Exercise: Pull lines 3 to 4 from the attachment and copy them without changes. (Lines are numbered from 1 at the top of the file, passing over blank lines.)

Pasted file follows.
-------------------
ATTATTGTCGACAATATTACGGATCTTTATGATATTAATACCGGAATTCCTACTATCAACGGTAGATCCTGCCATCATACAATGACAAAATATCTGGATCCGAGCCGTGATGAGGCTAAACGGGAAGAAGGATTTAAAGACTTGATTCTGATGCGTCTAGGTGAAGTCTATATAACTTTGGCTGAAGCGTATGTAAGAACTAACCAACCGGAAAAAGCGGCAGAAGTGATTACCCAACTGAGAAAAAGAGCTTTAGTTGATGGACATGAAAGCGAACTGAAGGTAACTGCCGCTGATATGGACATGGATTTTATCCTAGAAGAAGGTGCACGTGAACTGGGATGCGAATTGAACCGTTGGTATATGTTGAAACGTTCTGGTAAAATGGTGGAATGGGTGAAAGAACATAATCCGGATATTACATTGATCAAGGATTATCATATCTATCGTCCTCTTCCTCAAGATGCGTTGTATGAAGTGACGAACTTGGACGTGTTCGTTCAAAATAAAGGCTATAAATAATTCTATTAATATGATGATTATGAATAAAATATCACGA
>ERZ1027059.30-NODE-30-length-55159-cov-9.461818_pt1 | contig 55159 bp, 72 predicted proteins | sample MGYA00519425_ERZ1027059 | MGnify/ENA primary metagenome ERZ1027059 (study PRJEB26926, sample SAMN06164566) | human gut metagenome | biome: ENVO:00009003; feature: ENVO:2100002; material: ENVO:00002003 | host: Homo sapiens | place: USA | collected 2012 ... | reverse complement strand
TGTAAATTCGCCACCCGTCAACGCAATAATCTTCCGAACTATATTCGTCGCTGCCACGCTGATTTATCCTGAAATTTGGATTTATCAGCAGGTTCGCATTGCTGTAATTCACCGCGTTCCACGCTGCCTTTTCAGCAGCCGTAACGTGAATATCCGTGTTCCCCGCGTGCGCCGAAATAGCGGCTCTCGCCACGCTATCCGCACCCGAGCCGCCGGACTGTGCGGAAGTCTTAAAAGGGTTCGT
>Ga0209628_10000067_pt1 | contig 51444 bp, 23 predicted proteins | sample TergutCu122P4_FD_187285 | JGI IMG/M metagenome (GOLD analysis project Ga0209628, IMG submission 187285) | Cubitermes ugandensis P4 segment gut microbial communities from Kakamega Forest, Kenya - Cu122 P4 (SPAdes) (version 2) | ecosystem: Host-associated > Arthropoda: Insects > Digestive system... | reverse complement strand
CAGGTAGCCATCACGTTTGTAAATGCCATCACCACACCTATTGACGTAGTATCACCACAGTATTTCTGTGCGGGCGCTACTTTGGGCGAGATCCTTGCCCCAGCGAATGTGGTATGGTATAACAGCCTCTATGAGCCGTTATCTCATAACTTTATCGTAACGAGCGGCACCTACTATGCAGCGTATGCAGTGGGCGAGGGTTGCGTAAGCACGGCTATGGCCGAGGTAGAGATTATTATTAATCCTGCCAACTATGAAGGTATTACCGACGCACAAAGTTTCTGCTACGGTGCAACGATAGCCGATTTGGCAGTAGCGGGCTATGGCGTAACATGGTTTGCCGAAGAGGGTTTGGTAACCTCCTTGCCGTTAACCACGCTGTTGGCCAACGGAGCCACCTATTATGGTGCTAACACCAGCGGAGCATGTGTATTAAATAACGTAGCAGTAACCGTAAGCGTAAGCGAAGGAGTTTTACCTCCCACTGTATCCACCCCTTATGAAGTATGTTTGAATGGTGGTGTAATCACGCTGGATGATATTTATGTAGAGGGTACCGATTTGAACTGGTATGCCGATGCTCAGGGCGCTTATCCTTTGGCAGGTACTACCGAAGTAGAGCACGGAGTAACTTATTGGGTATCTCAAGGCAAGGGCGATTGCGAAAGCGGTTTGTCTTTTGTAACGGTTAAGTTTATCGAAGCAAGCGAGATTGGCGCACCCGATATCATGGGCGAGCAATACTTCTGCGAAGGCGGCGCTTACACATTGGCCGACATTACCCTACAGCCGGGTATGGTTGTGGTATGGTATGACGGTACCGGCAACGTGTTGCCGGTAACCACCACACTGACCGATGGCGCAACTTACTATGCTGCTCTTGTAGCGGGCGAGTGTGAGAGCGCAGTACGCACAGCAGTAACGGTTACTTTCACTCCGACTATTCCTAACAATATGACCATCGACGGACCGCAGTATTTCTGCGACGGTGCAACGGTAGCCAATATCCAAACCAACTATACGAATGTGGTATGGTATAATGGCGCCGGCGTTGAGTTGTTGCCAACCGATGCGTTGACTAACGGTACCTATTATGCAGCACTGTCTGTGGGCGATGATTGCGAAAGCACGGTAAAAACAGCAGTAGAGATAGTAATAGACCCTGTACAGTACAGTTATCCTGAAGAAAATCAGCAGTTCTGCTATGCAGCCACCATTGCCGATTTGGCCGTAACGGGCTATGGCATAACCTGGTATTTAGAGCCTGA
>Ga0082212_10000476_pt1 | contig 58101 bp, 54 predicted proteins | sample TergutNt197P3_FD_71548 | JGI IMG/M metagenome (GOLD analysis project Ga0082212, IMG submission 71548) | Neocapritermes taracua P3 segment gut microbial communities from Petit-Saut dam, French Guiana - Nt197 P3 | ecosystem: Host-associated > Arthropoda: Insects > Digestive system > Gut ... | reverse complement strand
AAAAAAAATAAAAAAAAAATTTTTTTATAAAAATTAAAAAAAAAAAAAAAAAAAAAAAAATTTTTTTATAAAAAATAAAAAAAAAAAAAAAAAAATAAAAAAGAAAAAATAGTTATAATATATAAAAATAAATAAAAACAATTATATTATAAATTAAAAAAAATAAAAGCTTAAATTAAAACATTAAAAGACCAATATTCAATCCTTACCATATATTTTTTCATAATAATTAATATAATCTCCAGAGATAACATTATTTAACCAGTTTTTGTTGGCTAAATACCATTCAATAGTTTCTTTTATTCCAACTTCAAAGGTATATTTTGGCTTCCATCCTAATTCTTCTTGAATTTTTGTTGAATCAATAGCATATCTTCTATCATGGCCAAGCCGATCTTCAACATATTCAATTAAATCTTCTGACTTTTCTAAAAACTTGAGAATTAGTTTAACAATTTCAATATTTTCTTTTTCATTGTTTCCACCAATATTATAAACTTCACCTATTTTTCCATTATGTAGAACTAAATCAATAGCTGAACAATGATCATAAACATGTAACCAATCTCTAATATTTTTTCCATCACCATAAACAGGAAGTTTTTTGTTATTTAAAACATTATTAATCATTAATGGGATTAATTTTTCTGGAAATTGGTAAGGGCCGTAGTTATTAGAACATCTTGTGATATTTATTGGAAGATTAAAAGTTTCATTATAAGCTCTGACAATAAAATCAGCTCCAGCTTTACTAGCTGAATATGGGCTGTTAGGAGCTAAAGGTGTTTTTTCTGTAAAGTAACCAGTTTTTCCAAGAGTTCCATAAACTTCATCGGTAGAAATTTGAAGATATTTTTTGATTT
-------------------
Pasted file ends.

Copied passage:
TGTAAATTCGCCACCCGTCAACGCAATAATCTTCCGAACTATATTCGTCGCTGCCACGCTGATTTATCCTGAAATTTGGATTTATCAGCAGGTTCGCATTGCTGTAATTCACCGCGTTCCACGCTGCCTTTTCAGCAGCCGTAACGTGAATATCCGTGTTCCCCGCGTGCGCCGAAATAGCGGCTCTCGCCACGCTATCCGCACCCGAGCCGCCGGACTGTGCGGAAGTCTTAAAAGGGTTCGT
>Ga0209628_10000067_pt1 | contig 51444 bp, 23 predicted proteins | sample TergutCu122P4_FD_187285 | JGI IMG/M metagenome (GOLD analysis project Ga0209628, IMG submission 187285) | Cubitermes ugandensis P4 segment gut microbial communities from Kakamega Forest, Kenya - Cu122 P4 (SPAdes) (version 2) | ecosystem: Host-associated > Arthropoda: Insects > Digestive system... | reverse complement strand